The decision to commit Australian troops and police to the Solomons comes late and at unnecessary cost to many parties. It is in fact a classic example of the falseness of false economies.
When the Howard Coalition came to power in 1996 it brought in a plan to reduce the Australian Defence to 50,000 regulars by mid-2000. The government was motivated by a desire to reduce personnel costs and free-up resources for the so-called "sharp end".
In the event, this plan was abruptly derailed by the crisis in (then) Indonesian East Timor. When Mr Howard, taking advantage of Indonesia's post-Suharto weakness, reversed decades of Australian complicity in the rape of East Timor, certain responsibilities came with the new stance. Not least of these was leading and providing a substantial component for a Timor peacekeeping force.
This was duly done, but the INTERFET deployment placed stress on the Defence Force, stress further compounded by the commitment to Afghanistan and later Iraq. The plan to cut the ADF to 50,000 was quietly shelved. Plan? What plan? you will hear them say.
But it had already created a casualty. In mid-2000 the Solomons government requested Australian police and military aid to prevent a threatened coup and a further slide into disorder and rule by corrupt local warlords. But at the time Australia was heavily committed in Timor and, though the Solomons' request could have been met, it would have placed a significant extra load on the military.
As a result, the request was declined and the feared coup took place. Australia confined itself to brokering ineffectual peace talks, short lived ceasefires and non-observed weapons surrender schemes. This has proven to be a major mistake, a classic false economy.
Only now, three years later, has Australia moved to rectify its mistake. But since the missed opportunity in 2000 the Solomons have moved much further along the road towards becoming a failed state. Its people have had to endure an additional three years of decay and violence. The situation has become so bad it can no longer be ignored.
Now Australia must commit a substantial military force to the Solomons, at significant cost, in an environment become sufficiently dangerous for the Defence Minister to speak of "heavy weapons" and rules of engagement which include lethal force. Our force will be the backbone of a nominally international effort to assist the Solomons, but there can be little doubt who will call the tune.
Nevertheless, cries of neo-colonialism emanating from some quarters are certainly misplaced. Australia is very much the reluctant participant, and there are probably many more in Canberra who would just as soon the Solomon Islands vanished than there are who see them as an opportunity for a touch of Aussie empire. Yet the now necessary scale of our commitment is such as to lend credence to those who might see profit in representing Australia as regionally imperialist. In 2000 we would not have needed to deploy so extensive a force. Now we have little option unless we wish to see the country collapse entirely, with catastrophic humanitarian consequences. In the short term, we are more or less obliged to run the country via the agency of a transitional authority, because the country can no longer run itself.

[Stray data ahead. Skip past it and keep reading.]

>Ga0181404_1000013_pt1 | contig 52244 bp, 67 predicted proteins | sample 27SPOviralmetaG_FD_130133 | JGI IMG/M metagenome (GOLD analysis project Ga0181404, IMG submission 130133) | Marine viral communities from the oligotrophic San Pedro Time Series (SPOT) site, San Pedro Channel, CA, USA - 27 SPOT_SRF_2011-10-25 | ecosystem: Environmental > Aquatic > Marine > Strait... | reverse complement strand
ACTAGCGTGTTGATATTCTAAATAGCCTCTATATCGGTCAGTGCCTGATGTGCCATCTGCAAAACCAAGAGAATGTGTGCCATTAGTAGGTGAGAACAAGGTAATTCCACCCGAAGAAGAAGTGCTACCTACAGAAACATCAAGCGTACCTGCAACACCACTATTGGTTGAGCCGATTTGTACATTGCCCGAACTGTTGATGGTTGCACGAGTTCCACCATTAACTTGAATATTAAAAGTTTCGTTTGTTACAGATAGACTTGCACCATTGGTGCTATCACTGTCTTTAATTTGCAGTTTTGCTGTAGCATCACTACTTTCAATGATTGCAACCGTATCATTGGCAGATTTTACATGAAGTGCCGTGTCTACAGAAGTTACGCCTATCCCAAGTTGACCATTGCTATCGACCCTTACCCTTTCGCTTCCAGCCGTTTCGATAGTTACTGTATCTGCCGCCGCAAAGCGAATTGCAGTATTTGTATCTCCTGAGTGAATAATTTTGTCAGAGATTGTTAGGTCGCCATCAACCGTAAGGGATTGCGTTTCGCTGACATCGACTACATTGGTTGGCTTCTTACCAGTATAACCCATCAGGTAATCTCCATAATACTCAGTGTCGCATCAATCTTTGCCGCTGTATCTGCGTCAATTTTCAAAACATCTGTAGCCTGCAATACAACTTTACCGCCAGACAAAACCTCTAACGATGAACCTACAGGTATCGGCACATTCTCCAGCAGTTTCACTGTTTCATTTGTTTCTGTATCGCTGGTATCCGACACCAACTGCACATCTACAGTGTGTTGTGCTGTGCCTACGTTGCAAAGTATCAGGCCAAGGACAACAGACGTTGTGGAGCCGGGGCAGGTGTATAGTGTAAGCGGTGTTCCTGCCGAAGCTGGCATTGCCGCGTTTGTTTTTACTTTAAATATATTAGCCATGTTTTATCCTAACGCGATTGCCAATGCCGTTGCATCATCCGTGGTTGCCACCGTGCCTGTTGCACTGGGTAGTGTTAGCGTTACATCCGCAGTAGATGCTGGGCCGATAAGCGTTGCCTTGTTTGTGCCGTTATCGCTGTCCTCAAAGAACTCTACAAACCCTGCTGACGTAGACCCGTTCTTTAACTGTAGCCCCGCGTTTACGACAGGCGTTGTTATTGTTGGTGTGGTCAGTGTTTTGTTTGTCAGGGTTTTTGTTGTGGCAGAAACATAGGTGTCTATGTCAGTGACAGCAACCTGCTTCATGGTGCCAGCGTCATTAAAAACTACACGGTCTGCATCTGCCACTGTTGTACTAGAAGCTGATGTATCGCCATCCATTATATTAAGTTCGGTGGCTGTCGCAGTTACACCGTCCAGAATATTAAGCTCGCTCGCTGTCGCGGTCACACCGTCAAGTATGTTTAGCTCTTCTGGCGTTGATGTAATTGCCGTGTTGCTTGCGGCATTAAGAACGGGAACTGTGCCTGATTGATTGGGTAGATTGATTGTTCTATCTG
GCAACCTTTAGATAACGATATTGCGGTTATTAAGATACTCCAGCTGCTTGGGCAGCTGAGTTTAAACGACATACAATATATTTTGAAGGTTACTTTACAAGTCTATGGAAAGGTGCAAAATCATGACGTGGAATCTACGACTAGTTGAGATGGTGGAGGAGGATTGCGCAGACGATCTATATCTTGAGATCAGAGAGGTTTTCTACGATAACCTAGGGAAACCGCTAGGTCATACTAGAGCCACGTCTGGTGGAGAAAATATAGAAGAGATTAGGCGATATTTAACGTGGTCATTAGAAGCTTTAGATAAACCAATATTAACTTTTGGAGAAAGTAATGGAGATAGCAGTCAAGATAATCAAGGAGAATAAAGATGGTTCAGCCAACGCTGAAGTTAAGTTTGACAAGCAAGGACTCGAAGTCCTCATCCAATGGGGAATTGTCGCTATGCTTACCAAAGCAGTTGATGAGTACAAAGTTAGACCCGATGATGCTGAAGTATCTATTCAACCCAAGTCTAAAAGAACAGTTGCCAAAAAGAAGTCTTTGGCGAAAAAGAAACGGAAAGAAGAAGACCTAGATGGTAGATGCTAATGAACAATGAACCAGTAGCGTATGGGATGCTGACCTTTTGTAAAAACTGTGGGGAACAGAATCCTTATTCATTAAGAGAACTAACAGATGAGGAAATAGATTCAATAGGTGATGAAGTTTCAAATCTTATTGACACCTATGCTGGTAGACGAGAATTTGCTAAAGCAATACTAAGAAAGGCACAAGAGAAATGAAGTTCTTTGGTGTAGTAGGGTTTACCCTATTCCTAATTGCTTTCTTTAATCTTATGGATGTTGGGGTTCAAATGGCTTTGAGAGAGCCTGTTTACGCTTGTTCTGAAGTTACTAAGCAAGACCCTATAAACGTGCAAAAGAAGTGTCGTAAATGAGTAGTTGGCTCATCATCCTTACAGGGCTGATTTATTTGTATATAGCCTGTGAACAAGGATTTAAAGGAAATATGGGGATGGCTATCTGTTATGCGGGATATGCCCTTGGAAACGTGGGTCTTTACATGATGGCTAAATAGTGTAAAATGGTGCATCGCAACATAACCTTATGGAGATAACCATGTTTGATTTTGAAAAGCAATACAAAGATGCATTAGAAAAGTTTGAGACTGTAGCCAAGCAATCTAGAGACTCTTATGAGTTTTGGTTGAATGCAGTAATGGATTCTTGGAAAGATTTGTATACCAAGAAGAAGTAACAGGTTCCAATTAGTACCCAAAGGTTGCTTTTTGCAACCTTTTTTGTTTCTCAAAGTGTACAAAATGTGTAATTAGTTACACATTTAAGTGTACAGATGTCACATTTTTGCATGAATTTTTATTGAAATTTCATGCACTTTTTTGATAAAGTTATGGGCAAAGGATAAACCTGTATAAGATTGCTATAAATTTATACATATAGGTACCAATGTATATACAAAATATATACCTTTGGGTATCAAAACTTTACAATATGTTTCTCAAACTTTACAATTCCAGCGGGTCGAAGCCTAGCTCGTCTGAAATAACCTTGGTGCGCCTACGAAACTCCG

But this deployment has risks and problems all of its own. If the corrupt Solomons police and regional/ethnic warlords, some heavily armed, take fright at the size of the foreign intervention, all may yet be well. But if any significant force takes to the hills and jungles to fight an insurgency campaign, we may face a considerable challenge. Counter-insurgency operations in such places are fiendishly difficult.
The complication in the Solomons is that we will be confronting not just political or even ethnic problems that have degenerated into violence, but also out-and-out criminals whose interest requires continued local conflict as a cover for murder, extortion and extensive corrupt dealings. The ethnic groups and squabbling politicians can be brought to a table and probably be reasoned with. The criminals, however, are another matter, especially if they wear uniforms, call themselves "police" and have both money and arsenals at their disposal. These people will seek to maintain their positions so long as it is both safe and profitable to do so.
Reconstructing a failed state is fraught with challenges. Somalia has spent a decade partitioned between various warlords since the notorious failure of an international effort there in the early nineties.
Whether the force now deploying to the Solomons and its accompanying civilian administration will be able to contain the violence, help sort out the politics and ethnic issues, and defeat the criminals, remains to be seen. In all probability the Solomons will end up better off for this deployment: the costs of avoiding our responsibilities back in 2000, however, are still being counted. It is fervently to be hoped that they do not include too many dead Solomons citizens or international peacekeepers.